His 7-year-old daughter would probably miss him, he told the judge, but maybe not his wife.
"She might be happy to get rid of me," he said.
The second person worried about the trial's impact on her 89-year-old father, who just moved to the Tampa Bay area from Ohio.
The sensational case has drawn such a swarm of newscasters and reporters requesting media credentials – 600 so far – that the judge kept the location of jury selection secret until just before dawn today.
Before jury selection started, Perry denied a motion by Anthony's attorney, Jose Baez, to continue the trial.
Anthony told the judge this morning she was not interested in a plea deal.
In preparation to jury selection, Anthony was brought from Orange County and booked in the Pinellas County Jail about 6:30 p.m. Sunday.
Anthony stood to face the potential jurors today as they entered the courtroom, occasionally whispering to her attorneys.
A veritable cross section of Pinellas County's population, some of the prospective jurors wore flip-flops, some dressed professionally and some had jeans with holes in them.
One of the first tasks was for Perry to recite the numerous charges facing Anthony who sat with hands clasped in front of her face, looking somber and ashen. She dabbed at her eyes with a tissue.
Perry told potential jurors they were not to be swayed by any emotions the defendant showed.
On Saturday, Perry issued an order denying another defense motion, to suppress an expert witness opinion about the source of a smell found in the trunk of Anthony's car.
Forensic testing found traces of chloroform, which can be used to induce unconsciousness and also is a component of human decomposition, in the trunk. In a 911 call, Cindy Anthony, Casey's mother, described the vehicle as smelling "like there's been a dead body in the damn car."
The defense tried to quash the opinion of a scientist at the Oak Ridge National Laboratory who tested a sample of the carpet from the trunk about whether any smell came from a decomposing human body.
With the press of media attention, court officials in Orlando set aside a parking area at the courthouse to accommodate the fleet of television trucks expected to cover the trial, and the area has earned the nickname "Casey Town."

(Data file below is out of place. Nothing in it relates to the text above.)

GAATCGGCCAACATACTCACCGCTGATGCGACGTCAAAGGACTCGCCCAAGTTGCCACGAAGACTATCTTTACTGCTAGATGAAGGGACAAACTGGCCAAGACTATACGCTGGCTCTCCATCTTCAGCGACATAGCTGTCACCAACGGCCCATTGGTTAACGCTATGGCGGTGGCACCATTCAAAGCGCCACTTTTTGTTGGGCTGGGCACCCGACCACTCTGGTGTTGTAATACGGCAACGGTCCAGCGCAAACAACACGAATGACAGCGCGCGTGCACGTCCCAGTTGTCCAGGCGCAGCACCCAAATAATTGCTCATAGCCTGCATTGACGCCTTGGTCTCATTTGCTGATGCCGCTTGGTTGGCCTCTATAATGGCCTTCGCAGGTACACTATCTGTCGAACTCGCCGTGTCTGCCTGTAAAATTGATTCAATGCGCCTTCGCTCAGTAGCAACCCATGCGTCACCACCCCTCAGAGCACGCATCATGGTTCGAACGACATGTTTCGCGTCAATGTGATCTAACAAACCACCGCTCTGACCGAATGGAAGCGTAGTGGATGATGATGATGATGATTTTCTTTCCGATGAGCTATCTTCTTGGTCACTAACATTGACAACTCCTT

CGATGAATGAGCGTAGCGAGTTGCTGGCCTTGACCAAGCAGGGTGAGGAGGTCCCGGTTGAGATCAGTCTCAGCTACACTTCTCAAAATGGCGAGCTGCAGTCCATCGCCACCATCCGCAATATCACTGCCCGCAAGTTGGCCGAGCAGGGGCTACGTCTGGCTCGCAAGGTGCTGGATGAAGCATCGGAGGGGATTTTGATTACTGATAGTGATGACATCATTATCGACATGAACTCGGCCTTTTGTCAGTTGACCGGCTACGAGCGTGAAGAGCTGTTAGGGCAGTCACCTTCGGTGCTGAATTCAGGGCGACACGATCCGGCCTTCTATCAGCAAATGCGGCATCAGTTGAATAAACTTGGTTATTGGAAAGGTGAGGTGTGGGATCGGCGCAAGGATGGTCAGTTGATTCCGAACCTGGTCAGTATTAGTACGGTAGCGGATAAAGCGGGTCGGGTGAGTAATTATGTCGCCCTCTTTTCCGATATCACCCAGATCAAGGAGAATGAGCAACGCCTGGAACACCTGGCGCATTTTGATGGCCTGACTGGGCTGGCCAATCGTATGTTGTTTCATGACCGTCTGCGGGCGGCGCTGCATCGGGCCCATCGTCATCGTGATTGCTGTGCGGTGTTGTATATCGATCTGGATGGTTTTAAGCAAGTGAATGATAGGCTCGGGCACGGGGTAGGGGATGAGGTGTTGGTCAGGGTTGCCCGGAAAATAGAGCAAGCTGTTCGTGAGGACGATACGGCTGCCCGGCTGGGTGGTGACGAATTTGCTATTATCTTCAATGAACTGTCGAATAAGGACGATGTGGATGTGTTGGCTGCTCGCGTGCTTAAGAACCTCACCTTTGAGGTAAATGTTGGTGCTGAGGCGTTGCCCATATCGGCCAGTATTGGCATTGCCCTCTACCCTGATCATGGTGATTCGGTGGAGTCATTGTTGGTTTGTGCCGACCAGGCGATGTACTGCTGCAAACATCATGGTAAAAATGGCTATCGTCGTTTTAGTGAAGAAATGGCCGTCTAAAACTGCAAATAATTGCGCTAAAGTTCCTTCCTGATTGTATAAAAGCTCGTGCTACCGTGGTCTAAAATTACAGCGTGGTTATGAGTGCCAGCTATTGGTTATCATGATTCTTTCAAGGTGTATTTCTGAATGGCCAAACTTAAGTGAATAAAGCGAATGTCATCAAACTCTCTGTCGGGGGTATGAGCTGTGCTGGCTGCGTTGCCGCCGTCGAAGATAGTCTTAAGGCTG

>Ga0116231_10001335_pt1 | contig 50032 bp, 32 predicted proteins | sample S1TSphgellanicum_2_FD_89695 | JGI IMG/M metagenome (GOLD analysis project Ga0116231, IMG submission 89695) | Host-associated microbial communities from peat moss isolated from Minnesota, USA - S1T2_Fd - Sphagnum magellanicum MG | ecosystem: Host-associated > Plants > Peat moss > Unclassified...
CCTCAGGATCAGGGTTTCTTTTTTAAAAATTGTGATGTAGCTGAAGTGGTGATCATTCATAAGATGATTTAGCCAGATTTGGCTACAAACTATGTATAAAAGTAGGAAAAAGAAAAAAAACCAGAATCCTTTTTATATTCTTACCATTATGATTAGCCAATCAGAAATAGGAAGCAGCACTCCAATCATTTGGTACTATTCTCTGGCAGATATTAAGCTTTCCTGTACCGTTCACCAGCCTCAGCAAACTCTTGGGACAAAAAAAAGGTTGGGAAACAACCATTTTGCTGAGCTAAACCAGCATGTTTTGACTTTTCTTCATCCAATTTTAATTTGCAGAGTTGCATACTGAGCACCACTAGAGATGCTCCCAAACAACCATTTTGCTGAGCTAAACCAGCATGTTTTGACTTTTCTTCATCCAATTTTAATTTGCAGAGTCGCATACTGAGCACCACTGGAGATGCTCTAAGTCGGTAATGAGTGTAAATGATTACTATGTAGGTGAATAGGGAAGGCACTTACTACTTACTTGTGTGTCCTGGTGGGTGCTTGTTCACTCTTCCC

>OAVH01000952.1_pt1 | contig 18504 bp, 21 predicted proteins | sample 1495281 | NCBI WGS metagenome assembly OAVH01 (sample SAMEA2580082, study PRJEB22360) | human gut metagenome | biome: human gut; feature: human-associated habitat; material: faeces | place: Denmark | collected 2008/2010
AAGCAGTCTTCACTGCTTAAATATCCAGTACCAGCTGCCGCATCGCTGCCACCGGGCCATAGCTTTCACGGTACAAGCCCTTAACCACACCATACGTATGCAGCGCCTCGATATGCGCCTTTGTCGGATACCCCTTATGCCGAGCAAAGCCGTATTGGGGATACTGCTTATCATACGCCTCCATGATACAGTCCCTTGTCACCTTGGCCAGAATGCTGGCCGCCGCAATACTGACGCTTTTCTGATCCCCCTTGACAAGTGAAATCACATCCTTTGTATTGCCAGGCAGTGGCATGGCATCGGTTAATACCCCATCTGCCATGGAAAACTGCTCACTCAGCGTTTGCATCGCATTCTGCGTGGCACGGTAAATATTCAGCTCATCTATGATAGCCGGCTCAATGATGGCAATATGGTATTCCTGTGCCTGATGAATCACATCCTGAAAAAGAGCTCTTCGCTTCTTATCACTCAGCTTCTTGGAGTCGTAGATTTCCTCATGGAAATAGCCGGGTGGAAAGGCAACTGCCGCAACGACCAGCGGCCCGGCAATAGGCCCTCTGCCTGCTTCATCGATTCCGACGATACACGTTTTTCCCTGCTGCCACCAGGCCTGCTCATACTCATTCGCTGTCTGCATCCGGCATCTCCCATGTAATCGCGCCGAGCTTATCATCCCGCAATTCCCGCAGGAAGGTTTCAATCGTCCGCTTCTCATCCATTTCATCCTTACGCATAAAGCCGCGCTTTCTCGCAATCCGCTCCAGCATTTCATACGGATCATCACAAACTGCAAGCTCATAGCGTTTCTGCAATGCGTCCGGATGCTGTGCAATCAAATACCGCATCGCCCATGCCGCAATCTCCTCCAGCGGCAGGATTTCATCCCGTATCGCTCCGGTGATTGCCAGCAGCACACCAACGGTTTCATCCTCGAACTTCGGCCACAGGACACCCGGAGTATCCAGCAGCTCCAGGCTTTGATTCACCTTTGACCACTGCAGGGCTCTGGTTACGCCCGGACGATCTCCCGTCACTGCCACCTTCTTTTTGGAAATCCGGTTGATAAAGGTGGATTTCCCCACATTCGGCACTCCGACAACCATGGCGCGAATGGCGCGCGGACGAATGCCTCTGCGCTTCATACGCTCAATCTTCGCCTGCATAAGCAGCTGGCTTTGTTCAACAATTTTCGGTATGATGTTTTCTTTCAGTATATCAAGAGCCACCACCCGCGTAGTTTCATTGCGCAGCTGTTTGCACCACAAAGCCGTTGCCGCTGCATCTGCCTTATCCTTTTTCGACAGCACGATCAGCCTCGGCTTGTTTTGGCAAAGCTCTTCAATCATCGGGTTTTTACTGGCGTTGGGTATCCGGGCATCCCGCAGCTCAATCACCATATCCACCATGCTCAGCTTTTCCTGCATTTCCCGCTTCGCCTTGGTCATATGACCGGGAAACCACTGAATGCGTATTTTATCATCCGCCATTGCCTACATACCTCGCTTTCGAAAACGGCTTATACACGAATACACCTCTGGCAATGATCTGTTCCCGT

Picking a jury will be complicated, not only because of the case's legal issues and evidence, but also because of pretrial publicity and the emotional nature of the charges.
Anthony, 25, could be given the death penalty if convicted. Along with first-degree murder, she is charged with aggravated child abuse, aggravated manslaughter of a child and providing false information to law enforcement.
If Anthony is convicted of first-degree murder, jurors will then decide whether to recommend the death penalty in a second, separate phase of the trial. The judge will decide whether to impose the death penalty.
She has pleaded not guilty and says a babysitter kidnapped Caylee.
Anthony waited a month before telling her mother that Caylee had disappeared. It was Cindy Anthony, Caylee's grandmother, who contacted authorities.
Casey Anthony, who was 22 at the time, said she had dropped off her daughter with a babysitter and gone to work at a theme park, but investigators later concluded she was lying about her job.
Over the next several weeks, hundreds of volunteers scoured Central Florida looking for the girl, whose decomposed remains were found in December 2008 in woods not far from where she lived with her mother and grandparents.
Jurors will have to sort through extensive circumstantial evidence. The prosecution has 25,000 pages of evidence to present at the trial.
The Orlando-area medical examiner, Jan Garavaglia, who once had her own national television show, "Dr. G: Medical Examiner," ruled that a cause of death could not be determined. The autopsy said Caylee's bones didn't suffer trauma.
Some outside experts said the lack of a cause of death could make it hard to get a first-degree murder conviction
"If you can't say how she died, you're kind of hamstrung on saying what the defendant's intent was," said David Hill, an Orlando criminal defense attorney.
Prosecutors will have to make strong links for the jury between the circumstantial evidence and Casey Anthony, if they are to succeed, said LeRoy Pernell, dean of the Florida A&M University College of Law in Orlando.
"Failure to show exactly what is the cause of death is a challenge, but it's not necessarily a fatal challenge," Pernell said.